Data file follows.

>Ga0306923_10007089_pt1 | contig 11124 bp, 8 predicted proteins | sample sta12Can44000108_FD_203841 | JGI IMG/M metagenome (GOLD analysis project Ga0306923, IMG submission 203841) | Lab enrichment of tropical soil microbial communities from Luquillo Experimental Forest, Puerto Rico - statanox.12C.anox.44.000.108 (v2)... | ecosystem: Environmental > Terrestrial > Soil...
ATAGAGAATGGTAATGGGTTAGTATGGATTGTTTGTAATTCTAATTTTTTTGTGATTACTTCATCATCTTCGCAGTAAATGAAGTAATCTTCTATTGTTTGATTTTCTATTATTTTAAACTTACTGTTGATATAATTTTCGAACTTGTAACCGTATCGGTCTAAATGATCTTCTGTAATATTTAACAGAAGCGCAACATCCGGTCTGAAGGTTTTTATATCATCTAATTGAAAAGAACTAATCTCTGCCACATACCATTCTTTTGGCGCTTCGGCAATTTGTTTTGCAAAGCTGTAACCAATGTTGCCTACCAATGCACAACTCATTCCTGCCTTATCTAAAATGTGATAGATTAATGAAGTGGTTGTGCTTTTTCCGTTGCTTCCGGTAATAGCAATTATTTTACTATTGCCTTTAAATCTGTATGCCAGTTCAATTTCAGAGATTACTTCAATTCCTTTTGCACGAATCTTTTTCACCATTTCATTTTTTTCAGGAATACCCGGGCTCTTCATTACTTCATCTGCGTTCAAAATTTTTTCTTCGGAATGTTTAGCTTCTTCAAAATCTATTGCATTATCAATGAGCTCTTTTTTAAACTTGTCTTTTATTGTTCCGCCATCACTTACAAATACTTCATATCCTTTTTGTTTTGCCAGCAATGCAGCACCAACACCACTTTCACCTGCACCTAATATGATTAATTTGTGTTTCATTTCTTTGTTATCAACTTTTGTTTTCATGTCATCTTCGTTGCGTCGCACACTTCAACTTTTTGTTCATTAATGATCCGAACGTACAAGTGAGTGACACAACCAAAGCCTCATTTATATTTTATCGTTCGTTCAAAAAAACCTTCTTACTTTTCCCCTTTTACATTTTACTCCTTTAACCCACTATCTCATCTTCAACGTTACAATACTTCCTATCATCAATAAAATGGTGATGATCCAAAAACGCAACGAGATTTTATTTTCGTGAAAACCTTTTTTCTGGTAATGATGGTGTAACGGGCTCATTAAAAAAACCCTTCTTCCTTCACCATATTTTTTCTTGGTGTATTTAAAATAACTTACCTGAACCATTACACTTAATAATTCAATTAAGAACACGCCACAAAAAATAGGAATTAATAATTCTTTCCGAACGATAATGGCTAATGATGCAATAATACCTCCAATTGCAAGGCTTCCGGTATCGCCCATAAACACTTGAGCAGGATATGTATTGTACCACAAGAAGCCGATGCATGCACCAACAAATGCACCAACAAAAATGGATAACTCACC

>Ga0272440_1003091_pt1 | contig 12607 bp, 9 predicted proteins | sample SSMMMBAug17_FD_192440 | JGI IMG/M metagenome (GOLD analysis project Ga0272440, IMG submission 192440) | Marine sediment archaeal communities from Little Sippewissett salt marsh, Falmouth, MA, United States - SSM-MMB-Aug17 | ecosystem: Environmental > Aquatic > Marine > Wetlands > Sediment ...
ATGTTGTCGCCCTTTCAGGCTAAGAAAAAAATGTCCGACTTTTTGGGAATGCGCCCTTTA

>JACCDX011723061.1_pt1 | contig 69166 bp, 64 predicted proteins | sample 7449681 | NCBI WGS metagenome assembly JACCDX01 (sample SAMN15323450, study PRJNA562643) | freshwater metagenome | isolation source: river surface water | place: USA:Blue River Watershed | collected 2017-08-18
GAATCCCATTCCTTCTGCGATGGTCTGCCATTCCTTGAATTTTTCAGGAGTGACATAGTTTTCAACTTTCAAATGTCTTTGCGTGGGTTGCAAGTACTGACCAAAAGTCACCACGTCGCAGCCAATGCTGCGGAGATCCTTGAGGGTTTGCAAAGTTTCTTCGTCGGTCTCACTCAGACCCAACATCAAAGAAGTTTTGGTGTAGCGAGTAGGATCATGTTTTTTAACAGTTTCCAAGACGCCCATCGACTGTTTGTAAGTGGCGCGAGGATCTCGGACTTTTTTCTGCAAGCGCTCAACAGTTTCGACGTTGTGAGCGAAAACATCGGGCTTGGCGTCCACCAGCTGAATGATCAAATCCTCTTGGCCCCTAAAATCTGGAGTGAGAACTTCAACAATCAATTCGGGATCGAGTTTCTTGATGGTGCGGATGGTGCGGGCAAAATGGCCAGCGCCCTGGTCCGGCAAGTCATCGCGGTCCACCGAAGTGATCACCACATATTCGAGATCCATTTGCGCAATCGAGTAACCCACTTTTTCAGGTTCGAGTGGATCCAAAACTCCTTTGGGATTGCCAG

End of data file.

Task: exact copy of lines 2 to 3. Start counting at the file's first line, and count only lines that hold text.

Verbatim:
ATAGAGAATGGTAATGGGTTAGTATGGATTGTTTGTAATTCTAATTTTTTTGTGATTACTTCATCATCTTCGCAGTAAATGAAGTAATCTTCTATTGTTTGATTTTCTATTATTTTAAACTTACTGTTGATATAATTTTCGAACTTGTAACCGTATCGGTCTAAATGATCTTCTGTAATATTTAACAGAAGCGCAACATCCGGTCTGAAGGTTTTTATATCATCTAATTGAAAAGAACTAATCTCTGCCACATACCATTCTTTTGGCGCTTCGGCAATTTGTTTTGCAAAGCTGTAACCAATGTTGCCTACCAATGCACAACTCATTCCTGCCTTATCTAAAATGTGATAGATTAATGAAGTGGTTGTGCTTTTTCCGTTGCTTCCGGTAATAGCAATTATTTTACTATTGCCTTTAAATCTGTATGCCAGTTCAATTTCAGAGATTACTTCAATTCCTTTTGCACGAATCTTTTTCACCATTTCATTTTTTTCAGGAATACCCGGGCTCTTCATTACTTCATCTGCGTTCAAAATTTTTTCTTCGGAATGTTTAGCTTCTTCAAAATCTATTGCATTATCAATGAGCTCTTTTTTAAACTTGTCTTTTATTGTTCCGCCATCACTTACAAATACTTCATATCCTTTTTGTTTTGCCAGCAATGCAGCACCAACACCACTTTCACCTGCACCTAATATGATTAATTTGTGTTTCATTTCTTTGTTATCAACTTTTGTTTTCATGTCATCTTCGTTGCGTCGCACACTTCAACTTTTTGTTCATTAATGATCCGAACGTACAAGTGAGTGACACAACCAAAGCCTCATTTATATTTTATCGTTCGTTCAAAAAAACCTTCTTACTTTTCCCCTTTTACATTTTACTCCTTTAACCCACTATCTCATCTTCAACGTTACAATACTTCCTATCATCAATAAAATGGTGATGATCCAAAAACGCAACGAGATTTTATTTTCGTGAAAACCTTTTTTCTGGTAATGATGGTGTAACGGGCTCATTAAAAAAACCCTTCTTCCTTCACCATATTTTTTCTTGGTGTATTTAAAATAACTTACCTGAACCATTACACTTAATAATTCAATTAAGAACACGCCACAAAAAATAGGAATTAATAATTCTTTCCGAACGATAATGGCTAATGATGCAATAATACCTCCAATTGCAAGGCTTCCGGTATCGCCCATAAACACTTGAGCAGGATATGTATTGTACCACAAGAAGCCGATGCATGCACCAACAAATGCACCAACAAAAATGGATAACTCACC

>Ga0272440_1003091_pt1 | contig 12607 bp, 9 predicted proteins | sample SSMMMBAug17_FD_192440 | JGI IMG/M metagenome (GOLD analysis project Ga0272440, IMG submission 192440) | Marine sediment archaeal communities from Little Sippewissett salt marsh, Falmouth, MA, United States - SSM-MMB-Aug17 | ecosystem: Environmental > Aquatic > Marine > Wetlands > Sediment ...